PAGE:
Biden Tightens the Noose Around China | Consortium News |

The term "containment" never comes up, writes Michael T. Klare. But nonetheless, here is the new 21st century Cold War on a planet desperately in need of something else.

Still, America's top leaders have reached a consensus on a strategy to encircle and contain the latest great power, China, with hostile military alliances, thereby thwarting its rise to full superpower status.

The gigantic 2022 defense bill -- passed with overwhelming support from both parties -- provides a detailed blueprint for surrounding China with a potentially suffocating network of U.S. bases, military forces, and increasingly militarized partner states. The goal is to enable Washington to barricade that country's military inside its own territory and potentially cripple its economy in any future crisis. For China's leaders, who surely can't tolerate being encircled in such a fashion, it's an open invitation to... well, there's no point in not being blunt... fight their way out of confinement.

Like every "defense" bill before it, the $768 billion 2022 NDAA is replete with all-too-generous handouts to military contractors for favored Pentagon weaponry. That would include F-35 jet fighters, Virginia-class submarines, Arleigh Burke-class destroyers, and a wide assortment of guided missiles. But as the Senate Armed Services Committee noted in a summary of the bill, it also incorporates an array of targeted appropriations and policy initiatives aimed at encircling, containing, and someday potentially overpowering China. Among these are an extra $7.1 billion for the Pacific Deterrence Initiative, or PDI, a program initiated last year with the aim of bolstering U.S. and allied forces in the Pacific.

Nor are these just isolated items in that 2,186-page bill. The authorization act includes a "sense of Congress" measure focused on "defense alliances and partnerships in the Indo-Pacific Region," providing a conceptual blueprint for such an encirclement strategy. Under it, the secretary of defense is enjoined to "strengthen United States defense alliances and partnerships in the Indo-Pacific region so as to further the comparative advantage of the United States in strategic competition with the People's Republic of China," or PRC.

The Enduring Lure of Encirclement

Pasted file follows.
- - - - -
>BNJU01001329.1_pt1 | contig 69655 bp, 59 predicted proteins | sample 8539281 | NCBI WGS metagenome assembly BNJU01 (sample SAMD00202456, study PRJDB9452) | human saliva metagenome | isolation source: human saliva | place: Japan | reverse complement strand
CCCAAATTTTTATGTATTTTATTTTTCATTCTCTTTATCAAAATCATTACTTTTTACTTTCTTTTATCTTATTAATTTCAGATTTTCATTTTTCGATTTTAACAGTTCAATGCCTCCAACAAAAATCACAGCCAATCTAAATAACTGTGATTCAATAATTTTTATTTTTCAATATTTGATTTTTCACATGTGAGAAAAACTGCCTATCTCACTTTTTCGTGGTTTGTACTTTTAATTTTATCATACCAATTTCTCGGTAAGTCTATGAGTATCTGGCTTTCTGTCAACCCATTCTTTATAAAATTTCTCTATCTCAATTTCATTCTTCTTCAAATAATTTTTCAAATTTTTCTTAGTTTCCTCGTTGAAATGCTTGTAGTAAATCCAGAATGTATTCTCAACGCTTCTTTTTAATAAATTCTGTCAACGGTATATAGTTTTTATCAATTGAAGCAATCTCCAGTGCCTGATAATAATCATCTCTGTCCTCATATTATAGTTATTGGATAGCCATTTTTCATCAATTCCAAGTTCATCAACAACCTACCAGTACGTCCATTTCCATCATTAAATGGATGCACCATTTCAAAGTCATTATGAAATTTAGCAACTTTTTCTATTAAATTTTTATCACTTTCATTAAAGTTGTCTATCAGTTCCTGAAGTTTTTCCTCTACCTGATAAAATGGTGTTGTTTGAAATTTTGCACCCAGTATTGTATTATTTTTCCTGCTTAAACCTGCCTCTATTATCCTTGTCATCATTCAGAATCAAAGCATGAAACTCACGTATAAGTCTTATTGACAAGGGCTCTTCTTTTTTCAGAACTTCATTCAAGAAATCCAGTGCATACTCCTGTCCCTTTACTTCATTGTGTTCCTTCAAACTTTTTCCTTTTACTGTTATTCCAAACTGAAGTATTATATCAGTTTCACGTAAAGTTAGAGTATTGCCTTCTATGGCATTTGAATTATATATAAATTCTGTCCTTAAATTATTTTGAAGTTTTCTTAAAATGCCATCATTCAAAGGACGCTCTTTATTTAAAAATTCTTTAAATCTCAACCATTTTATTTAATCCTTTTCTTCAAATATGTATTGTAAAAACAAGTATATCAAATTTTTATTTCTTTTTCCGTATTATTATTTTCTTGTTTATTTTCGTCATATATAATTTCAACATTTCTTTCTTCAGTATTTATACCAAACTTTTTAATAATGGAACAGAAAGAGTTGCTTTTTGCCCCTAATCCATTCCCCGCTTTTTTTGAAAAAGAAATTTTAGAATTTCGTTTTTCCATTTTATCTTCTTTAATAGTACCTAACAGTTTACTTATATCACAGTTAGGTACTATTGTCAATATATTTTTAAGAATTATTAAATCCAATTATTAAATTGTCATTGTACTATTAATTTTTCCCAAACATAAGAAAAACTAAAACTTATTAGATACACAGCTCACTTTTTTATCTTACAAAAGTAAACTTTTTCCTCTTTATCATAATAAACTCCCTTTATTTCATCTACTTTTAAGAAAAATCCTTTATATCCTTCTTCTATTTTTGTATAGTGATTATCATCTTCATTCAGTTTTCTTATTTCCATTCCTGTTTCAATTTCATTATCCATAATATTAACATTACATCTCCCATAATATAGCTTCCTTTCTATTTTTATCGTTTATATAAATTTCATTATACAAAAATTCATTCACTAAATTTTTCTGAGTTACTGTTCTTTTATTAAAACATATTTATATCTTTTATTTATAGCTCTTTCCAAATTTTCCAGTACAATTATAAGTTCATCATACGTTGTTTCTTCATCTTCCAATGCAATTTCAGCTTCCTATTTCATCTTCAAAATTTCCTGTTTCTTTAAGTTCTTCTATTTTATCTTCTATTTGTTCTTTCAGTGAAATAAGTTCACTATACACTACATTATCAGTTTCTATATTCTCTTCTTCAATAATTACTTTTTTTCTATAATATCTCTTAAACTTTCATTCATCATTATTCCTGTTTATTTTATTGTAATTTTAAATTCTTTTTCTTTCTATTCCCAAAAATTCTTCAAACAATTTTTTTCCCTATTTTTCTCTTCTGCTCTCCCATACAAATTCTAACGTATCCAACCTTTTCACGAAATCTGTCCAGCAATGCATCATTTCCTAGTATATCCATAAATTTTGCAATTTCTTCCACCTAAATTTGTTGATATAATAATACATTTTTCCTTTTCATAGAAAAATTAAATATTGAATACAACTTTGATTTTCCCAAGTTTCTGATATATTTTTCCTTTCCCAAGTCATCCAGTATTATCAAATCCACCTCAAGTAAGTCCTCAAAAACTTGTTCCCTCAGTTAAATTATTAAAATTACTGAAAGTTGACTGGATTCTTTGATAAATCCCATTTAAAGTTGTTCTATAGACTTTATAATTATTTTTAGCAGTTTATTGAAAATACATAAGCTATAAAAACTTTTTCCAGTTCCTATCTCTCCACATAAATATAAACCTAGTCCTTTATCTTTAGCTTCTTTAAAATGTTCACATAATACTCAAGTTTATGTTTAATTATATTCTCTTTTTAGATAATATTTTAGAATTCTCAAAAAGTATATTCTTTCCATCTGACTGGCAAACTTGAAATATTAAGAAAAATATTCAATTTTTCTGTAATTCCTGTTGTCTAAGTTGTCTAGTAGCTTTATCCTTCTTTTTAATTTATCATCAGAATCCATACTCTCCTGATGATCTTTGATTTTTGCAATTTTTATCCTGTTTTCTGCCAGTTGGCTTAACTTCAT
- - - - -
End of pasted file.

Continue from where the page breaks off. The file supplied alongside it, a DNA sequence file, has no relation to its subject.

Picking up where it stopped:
May 2, 2001: U.S. Defense Secretary Donald Rumsfeld, center, hosts a working lunch with, from left, U.S. Secretary of State Colin Powell, U.S. National Security Advisor Condoleezza Rice and U.S. Vice-President, Dick Cheney, in Washington, D.C. (National Archives, Helene C. Stikkel)

    An Oral History of the Bush White House | Vanity Fair |

    The threat of 9/11 ignored. The threat of Iraq hyped and manipulated. Guantánamo and Abu Ghraib. Hurricane Katrina. The shredding of civil liberties. The rise of Iran. Global warming. Economic disaster. How did one two-term presidency go so wrong? A sweeping draft of history--distilled from scores of interviews--offers fresh insight into the roles of George W. Bush, Dick Cheney, and other key players.

The notion of surrounding China with a chain of hostile powers was, in fact, first promoted as official policy in the early months of President George W. Bush's administration. At that time, Vice President Dick Cheney and National Security Advisor Condoleezza Rice went to work establishing an anti-China alliance system in Asia, following guidelines laid out by Rice in a January 2000 article in Foreign Affairs.

There, she warned of Beijing's efforts to "alter Asia's balance of power in its own favor" -- a drive the U.S. must respond to by deepening "its cooperation with Japan and South Korea" and by "maintain[ing] its commitment to a robust military presence in the region." It should, she further indicated, "pay closer attention to India's role in the regional balance."

Afghan Transfer of Power to Taliban | Aug. 15, 2021 |

Doomed to fail - next step to bottle up the Russian Federation ...

Anti-war protesters gather in front of the White House to demonstrate against escalating tensions between the United States and Russia over Ukraine on January 27, 2022, in Washington, D.C. (Photo: Win McNamee/Getty Images)

Progressives Must Demand Peace in Ukraine

As corporate media provides a parade of pro-war politicians and pundits from both the Democratic and Republican parties, grassroots movements must demand peace and diplomacy, now, before the outbreak of war.

My previous diary ...

US Ups Tension with Russia

Inside Joe Biden's Foreign-Policy Worldview | Foreign Affairs |

December 1970 must have seemed an inauspicious moment to launch a new magazine on international affairs. The fighting in Vietnam ground on, even expanding into Cambodia and Laos, with little to show for U.S. President Richard Nixon's policy of Vietnamization. Nixon and National Security Advisor Henry Kissinger's moves toward detente with the Soviet Union and the opening with China had not yet borne much fruit.

Humanitarians had been shocked and disillusioned by the multiyear civil war over Nigeria's Biafra region, which had resulted in half a million to 2 million civilian deaths by 1970.